Clouds of Sils Maria – A Review

Sils

Olivier Assayas, director of this wonderful piece, has been writing for film since the late 70s in France. I’ve seen nothing of his work, I know nothing of his methods, after seeing his latest, Clouds of Sils Maria, I already rather like his style.

Firstly, more films need to be made around St Moritz; the scenery amongst the crowds of mountains jutting up majestically on the border of Switzerland and Italy is fantastic. Beautiful natural light fills low-flying cloud that we see from atop a grassy knoll opposite a snowy pass. The ideas of the unknown and anxiousness and loneliness are no more or less powerful in this open space than those a filmmaker can evoke in a bustling metropolis, they’re just different, and we as an audience need to know that.

So the outdoor sequences all look like the magic moment at the end of The Deer Hunter but a good film often has a good plotline and Sils is no exception. Juliette Binoche plays Maria Enders, an actress in town to receive an award on behalf of the theatre director whom made her famous over 20 years prior. Said director, originally not attending probably because he’s old and publically reclusive, kills himself just hours before the ceremony which despite Juliette’s assistant Valentine (Kristen Stewart) expertly juggling the LCD screens connected to Maria’s other issues like a divorce settlement, interviews, new jobs etc. – despite all these efforts to make life easy, really lowers the bloody mood.

Maria shows up mentally and accepts the award, she puts on a press-face and tolerates the intolerables when Valentine informs her that Klaus, an up and coming, respected director – a young, German PTA for arguments sake – wants to remake that play in honour of the deceased. Originally, a plotline revolving around a lonesome swan of an older woman that’s re-awakened by a moody but vivacious young vixen (like a grittier version of Hayne’s Carol) she starred as the young’un, in an edgy twist our new man in the Director’s seat wants Maria holding the other end of the story’s stick this time round.  Unsurprisingly, Maria’s developed as an actress and person since the last time she performed that play; she’s more intelligent, experienced and nuanced now than the raw, frenetic talent she once stole the show with. Questioning her suitably for her new role, and if she even wants to “go there”, things get a little bit Synecdoche, New York as Maria works her creative process and we watch to see how it affects her life.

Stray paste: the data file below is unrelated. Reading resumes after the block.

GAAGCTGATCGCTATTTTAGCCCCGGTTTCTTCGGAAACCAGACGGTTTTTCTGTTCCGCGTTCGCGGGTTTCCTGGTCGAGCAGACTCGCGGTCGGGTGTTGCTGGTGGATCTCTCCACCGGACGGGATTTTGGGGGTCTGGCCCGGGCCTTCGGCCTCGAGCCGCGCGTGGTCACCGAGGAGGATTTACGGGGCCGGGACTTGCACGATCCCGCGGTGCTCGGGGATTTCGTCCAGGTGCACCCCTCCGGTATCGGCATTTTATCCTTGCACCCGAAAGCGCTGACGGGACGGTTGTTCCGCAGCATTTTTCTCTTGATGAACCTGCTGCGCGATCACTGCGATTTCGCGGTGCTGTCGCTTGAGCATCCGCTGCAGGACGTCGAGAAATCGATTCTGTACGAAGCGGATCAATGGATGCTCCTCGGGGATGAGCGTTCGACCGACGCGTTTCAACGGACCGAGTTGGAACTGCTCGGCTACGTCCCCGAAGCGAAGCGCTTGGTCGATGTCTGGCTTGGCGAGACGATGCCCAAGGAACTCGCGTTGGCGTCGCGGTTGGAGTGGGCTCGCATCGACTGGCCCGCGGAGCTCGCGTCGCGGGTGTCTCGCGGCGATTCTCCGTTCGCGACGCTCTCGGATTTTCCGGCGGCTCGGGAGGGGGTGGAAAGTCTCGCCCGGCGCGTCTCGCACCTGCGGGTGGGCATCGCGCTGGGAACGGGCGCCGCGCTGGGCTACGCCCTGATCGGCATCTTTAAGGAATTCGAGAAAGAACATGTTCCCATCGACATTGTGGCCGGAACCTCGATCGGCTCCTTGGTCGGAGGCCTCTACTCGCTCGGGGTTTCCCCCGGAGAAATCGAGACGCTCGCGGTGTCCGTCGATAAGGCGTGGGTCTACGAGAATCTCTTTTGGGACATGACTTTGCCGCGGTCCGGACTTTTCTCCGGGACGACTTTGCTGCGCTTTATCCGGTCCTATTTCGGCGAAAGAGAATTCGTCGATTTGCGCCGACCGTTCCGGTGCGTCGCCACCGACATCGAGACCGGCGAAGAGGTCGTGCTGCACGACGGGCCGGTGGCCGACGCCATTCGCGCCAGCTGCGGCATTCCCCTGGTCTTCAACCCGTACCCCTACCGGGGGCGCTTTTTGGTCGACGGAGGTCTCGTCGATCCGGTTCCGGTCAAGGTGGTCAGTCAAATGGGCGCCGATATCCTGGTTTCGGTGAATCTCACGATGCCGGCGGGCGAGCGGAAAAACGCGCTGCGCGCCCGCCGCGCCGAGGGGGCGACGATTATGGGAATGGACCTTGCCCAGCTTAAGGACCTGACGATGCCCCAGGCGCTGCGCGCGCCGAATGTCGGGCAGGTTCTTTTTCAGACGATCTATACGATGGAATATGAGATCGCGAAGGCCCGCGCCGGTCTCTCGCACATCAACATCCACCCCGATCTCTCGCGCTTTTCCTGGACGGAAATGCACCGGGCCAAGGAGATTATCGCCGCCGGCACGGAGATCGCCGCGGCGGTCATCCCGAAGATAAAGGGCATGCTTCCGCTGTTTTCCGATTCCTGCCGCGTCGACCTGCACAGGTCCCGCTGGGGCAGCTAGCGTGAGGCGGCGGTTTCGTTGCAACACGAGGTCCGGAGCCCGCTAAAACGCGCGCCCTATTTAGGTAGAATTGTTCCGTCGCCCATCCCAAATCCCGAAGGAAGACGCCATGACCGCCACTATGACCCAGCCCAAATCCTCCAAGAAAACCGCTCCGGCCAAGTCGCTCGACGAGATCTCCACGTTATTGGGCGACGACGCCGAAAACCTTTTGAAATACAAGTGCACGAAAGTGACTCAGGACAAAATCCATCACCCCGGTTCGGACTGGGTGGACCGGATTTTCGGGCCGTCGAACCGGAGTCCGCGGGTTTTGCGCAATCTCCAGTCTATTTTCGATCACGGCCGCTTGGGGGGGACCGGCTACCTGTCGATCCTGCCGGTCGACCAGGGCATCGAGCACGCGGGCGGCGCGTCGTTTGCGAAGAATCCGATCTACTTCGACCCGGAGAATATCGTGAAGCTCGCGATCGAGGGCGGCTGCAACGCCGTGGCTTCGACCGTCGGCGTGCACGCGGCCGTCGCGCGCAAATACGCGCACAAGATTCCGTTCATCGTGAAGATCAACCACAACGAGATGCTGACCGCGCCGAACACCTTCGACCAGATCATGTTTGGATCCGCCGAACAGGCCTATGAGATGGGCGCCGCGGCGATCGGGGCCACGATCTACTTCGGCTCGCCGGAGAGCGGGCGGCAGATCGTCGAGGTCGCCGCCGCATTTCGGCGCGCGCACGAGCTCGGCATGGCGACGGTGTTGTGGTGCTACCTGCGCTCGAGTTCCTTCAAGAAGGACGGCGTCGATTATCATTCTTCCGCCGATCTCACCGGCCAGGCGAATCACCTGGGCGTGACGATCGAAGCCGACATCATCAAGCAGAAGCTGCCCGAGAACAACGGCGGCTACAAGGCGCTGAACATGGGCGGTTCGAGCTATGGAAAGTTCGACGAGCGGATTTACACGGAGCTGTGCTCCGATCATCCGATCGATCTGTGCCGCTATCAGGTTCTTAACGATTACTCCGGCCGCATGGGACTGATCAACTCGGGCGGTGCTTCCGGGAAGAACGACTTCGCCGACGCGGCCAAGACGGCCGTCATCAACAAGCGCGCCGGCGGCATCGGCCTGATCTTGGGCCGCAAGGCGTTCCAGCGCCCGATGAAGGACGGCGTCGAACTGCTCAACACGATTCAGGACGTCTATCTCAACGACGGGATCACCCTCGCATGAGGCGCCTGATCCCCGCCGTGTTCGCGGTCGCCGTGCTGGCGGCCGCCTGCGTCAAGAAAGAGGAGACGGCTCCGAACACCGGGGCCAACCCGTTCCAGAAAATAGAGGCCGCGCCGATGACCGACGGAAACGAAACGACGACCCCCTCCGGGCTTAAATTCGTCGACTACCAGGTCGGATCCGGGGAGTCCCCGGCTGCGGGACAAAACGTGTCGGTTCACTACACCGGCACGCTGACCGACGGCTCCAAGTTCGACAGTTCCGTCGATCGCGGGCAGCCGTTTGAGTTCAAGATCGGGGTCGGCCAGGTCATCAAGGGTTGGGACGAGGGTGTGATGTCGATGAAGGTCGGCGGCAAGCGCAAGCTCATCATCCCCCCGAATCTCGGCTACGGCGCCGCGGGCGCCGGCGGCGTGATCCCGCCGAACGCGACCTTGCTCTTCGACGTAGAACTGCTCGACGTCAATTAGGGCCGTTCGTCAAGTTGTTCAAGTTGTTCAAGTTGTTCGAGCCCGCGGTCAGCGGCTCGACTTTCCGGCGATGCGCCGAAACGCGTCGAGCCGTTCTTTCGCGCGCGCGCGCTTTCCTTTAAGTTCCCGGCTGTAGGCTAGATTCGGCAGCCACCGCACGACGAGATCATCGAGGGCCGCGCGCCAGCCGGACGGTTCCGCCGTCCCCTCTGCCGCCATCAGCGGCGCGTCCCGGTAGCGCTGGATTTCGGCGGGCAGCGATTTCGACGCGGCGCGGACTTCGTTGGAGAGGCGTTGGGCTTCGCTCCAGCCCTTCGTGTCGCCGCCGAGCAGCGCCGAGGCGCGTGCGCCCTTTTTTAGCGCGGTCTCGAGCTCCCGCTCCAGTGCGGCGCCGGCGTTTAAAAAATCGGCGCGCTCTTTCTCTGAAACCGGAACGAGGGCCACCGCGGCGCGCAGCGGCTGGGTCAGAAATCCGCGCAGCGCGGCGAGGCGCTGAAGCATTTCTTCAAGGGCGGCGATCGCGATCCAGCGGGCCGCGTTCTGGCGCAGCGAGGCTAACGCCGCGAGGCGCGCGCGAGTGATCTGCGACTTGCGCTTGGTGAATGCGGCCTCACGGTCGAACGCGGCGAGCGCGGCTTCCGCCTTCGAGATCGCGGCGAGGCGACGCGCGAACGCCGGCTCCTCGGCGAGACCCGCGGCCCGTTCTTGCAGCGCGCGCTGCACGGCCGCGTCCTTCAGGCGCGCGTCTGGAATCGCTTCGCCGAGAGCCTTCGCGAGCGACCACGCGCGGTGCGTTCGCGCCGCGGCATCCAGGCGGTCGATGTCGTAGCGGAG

So that may sound a little odd. The film shows you the behind-the-scenes of theatre excellently, like Birdman did with 90% less caricature but with just as much intensity; I often overly-deliberate committing to a long book but Maria has to commit to living another life for months, that’s tough. That toughness and that fragility, that malleability on the stage but astute stubbornness in making calls in real life – it’s all there in Binoche. I think I’m yet to dislike a role of hers, I loved her in Three Colours: Blue and Chocolat in particular. Also, Kristen Stewart, I’m not going to watch American Ultra because I hear it sucks and I don’t want to lower my opinion of you, but you’re also becoming one of my faves, even if you do always play the same character.

There is the subtlest commentary woven in on art, the subjectivity of art and how things change to you as you change yourself; “Literature is like an object, your perspective changes depending on where you’re standing” – these felt like Assaya’s personal thoughts running throughout, I’d love to have a beer with the guy frankly.

A brilliant film, Chloë Grace Moretz comes in and livens everything up at the right time AND there are multiple scenes where a wonderful rendition of Pachelbel’s Canon is played over images of those beautiful mountains.

Maria, you’ve gotta see her.

8.1/10.

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